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  • Linked to royalty throughout history. In Roman times, kings and queens wore sapphires to protect themselves from treachery. The oldest gem in the British Crown Jewels is a sapphire that belonged to King Edward the Confessor (who died in 1066). And when Lady Diana Spencer – the future Princess Di – became engaged to Prince Charles in 1981, she received a ring set with a large blue sapphire.
  • Name comes from Greek sappheiros, which was once used for all deep blue gems.
  • Traditionally signifies truth, sincerity, and faithfulness. In the Middle Ages, it was thought that wizards used sapphires to control spirits and understand prophecies. Since the 1100s member of the clergy have worn them as symbols of Heaven. For centuries, many people believed owning a sapphire brings blessings.
  • Birthstone for September. Gem for the 5th and the 45th wedding anniversaries.



  • Color: Light to dark blue (often greenish or violetish). Most expensive is rich deep blue with a slight tinge of violet.
  • Clarity: Often light included. Minor clarity characteristics are accepted.
  • Cut: Usually faceted in traditional shapes and styles. Sometimes fashioned into cabochons and beads.
  • Carat Weight: Normally available in all jewelry sizes (up to 15 or 20 carats).



  • Almost all blue sapphires are heat treated to improve color or clarity. Another possibility is diffusion treatment, which involves heating pale or “off color” sapphire to very high temperature while it’s in contact with selected chemical coloring agents. Depending on the technique, diffusion produces color in a shallow layer along the gem’s surface, or extending deeper – sometimes all the way through the gem. If penetration isn’t complete, the color can be removed by repolishing or recutting. Otherwise, the effects of both treatments (heat and diffusion) are normally permanent, and they create no special care requirements.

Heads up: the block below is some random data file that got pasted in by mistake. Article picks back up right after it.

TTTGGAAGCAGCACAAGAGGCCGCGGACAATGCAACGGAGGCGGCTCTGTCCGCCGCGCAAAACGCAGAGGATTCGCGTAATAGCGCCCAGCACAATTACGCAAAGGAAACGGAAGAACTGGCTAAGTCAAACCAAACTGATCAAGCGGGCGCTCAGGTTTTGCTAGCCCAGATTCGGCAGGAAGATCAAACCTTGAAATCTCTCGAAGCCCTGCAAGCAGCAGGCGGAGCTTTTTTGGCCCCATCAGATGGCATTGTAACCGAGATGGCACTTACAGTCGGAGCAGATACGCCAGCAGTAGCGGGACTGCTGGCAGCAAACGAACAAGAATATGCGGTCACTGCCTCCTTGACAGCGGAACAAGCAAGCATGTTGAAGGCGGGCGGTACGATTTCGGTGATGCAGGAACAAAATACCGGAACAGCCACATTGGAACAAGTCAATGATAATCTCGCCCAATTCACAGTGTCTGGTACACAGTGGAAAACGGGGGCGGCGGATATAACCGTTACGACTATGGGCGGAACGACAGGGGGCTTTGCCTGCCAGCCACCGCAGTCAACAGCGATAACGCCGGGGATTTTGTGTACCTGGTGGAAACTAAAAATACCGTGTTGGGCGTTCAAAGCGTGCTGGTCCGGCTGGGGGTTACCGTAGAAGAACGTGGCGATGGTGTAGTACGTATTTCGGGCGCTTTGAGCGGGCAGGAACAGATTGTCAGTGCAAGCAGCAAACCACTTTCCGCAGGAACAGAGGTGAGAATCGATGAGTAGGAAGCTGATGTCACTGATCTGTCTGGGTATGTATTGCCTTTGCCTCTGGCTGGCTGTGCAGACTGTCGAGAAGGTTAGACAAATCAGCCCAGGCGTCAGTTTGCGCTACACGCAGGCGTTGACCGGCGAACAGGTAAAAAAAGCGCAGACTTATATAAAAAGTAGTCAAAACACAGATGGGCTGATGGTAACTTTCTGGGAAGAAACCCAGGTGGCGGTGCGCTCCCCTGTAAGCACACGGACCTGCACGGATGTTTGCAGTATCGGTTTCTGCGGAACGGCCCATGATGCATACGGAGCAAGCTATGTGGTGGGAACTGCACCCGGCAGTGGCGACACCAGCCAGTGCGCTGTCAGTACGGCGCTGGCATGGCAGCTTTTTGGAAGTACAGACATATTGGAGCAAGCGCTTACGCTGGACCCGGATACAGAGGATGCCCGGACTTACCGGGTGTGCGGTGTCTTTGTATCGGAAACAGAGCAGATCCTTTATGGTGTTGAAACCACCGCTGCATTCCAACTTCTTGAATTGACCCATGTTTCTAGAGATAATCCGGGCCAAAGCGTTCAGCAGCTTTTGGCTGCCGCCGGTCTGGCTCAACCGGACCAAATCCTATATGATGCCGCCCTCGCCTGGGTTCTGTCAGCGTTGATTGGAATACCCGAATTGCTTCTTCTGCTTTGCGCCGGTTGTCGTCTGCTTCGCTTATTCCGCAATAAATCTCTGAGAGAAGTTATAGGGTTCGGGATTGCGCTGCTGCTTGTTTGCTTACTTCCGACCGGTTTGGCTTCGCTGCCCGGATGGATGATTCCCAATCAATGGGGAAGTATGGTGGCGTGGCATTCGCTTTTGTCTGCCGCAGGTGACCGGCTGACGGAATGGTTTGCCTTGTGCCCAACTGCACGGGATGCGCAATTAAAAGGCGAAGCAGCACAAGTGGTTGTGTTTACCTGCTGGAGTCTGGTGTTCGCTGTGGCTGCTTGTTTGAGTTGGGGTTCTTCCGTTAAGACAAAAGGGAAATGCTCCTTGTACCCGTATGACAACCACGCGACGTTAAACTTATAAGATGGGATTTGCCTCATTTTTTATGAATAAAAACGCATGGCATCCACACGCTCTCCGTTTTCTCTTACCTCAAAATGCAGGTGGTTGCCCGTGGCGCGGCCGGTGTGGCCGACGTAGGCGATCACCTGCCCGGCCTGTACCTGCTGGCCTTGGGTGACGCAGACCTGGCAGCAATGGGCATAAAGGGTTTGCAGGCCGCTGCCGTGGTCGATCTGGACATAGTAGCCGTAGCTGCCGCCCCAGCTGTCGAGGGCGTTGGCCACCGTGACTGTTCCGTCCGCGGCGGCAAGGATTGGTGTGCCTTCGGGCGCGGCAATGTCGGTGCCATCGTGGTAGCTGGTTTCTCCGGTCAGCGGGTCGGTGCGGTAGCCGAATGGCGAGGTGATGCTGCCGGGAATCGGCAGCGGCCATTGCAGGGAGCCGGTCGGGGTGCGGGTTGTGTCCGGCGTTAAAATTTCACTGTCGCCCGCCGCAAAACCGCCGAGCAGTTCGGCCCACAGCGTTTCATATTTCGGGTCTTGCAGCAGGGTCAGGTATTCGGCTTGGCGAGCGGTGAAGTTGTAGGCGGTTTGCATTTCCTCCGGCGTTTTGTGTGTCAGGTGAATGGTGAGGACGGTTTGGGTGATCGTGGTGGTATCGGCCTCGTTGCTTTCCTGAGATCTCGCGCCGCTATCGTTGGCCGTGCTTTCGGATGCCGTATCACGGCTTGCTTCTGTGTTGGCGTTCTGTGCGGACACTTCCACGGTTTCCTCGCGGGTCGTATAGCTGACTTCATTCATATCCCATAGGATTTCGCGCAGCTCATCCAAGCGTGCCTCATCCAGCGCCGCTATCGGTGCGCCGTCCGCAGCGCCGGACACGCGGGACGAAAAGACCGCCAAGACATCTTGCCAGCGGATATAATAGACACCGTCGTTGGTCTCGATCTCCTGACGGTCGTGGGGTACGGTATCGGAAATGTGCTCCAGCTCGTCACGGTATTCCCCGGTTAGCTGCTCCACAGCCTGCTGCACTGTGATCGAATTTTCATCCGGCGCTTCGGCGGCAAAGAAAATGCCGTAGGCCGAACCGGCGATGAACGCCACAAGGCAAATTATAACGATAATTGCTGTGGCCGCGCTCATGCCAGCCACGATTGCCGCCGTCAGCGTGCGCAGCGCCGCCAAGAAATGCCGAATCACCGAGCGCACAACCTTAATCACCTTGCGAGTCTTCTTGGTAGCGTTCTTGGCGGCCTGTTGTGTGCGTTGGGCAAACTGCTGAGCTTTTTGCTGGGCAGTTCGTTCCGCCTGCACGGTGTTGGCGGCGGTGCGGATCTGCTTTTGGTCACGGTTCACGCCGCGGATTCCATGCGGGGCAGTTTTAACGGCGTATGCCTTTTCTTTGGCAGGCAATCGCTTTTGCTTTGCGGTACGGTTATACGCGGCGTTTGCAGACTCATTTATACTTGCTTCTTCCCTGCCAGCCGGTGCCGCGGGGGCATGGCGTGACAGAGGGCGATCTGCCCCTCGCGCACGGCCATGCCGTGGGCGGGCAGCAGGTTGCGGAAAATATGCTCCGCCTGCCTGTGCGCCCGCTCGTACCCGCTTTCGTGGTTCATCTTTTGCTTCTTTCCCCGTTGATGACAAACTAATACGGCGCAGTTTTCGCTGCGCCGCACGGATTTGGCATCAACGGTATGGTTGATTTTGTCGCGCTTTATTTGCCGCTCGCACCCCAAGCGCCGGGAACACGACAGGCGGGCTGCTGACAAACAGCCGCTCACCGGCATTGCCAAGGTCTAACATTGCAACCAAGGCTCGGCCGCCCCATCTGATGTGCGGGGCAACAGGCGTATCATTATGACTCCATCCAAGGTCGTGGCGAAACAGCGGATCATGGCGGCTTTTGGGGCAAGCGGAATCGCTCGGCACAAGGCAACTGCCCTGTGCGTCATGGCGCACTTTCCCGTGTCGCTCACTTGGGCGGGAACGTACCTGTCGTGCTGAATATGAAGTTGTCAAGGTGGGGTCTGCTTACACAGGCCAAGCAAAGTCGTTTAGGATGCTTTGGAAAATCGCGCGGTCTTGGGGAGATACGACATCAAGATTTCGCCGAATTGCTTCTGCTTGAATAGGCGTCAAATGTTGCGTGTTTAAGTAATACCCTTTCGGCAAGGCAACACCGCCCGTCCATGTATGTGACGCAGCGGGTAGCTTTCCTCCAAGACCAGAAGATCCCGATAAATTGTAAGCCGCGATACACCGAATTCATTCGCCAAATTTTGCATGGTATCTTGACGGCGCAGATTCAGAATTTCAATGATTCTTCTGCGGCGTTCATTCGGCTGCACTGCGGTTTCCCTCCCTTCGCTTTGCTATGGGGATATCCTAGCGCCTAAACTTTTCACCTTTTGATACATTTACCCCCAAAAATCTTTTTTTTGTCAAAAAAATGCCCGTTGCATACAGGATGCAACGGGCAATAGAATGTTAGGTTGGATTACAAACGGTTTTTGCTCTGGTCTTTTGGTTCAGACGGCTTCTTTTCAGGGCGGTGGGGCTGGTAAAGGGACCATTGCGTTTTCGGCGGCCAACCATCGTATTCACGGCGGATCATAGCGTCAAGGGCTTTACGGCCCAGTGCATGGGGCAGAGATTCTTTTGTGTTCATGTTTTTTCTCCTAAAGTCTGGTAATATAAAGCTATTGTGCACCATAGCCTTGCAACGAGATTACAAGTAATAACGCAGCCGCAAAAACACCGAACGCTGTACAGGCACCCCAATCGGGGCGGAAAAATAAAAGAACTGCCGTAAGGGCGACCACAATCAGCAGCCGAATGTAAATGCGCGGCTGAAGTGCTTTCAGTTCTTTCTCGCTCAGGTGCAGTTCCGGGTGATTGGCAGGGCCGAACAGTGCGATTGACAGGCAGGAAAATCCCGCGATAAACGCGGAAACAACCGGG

• When a fine-quality blue sapphire is certified as untreated by a respected trade laboratory, it will usually command a premium price.



  • A variety of the mineral species corundum. Other corundum varieties are ruby, star ruby, and star sapphire. In the gem trade the term sapphire, when used alone, refers specifically to blue sapphire. All other colors are considered fancy sapphires.
  • Composed primarily of aluminum and oxygen; chemical formula Al2O3. Color caused by trace amounts of iron and titanium.
  • May display strong pleochroism – greenish blue or violetish blue depending on the viewing direction. This property results from the way the gem crystal interacts with light. Most blue sapphires are oriented to show the violetish color when cut.



Blue sapphire generally has very good to excellent wearability.

  • Hardness: Very high scratch resistance. Rates 9 on the Mohs Hardness Scale. Next to diamond, sapphire and ruby are the hardest natural gems.
  • Toughness: Resistance to chipping and breaking is normally excellent.
  • Stability: Usually no routine concerns for gem owners.
  • Cleaning: Liquid cleaner, or detergent and water. Ultrasonic is usually safe, unless noticeable clarity characteristics are present.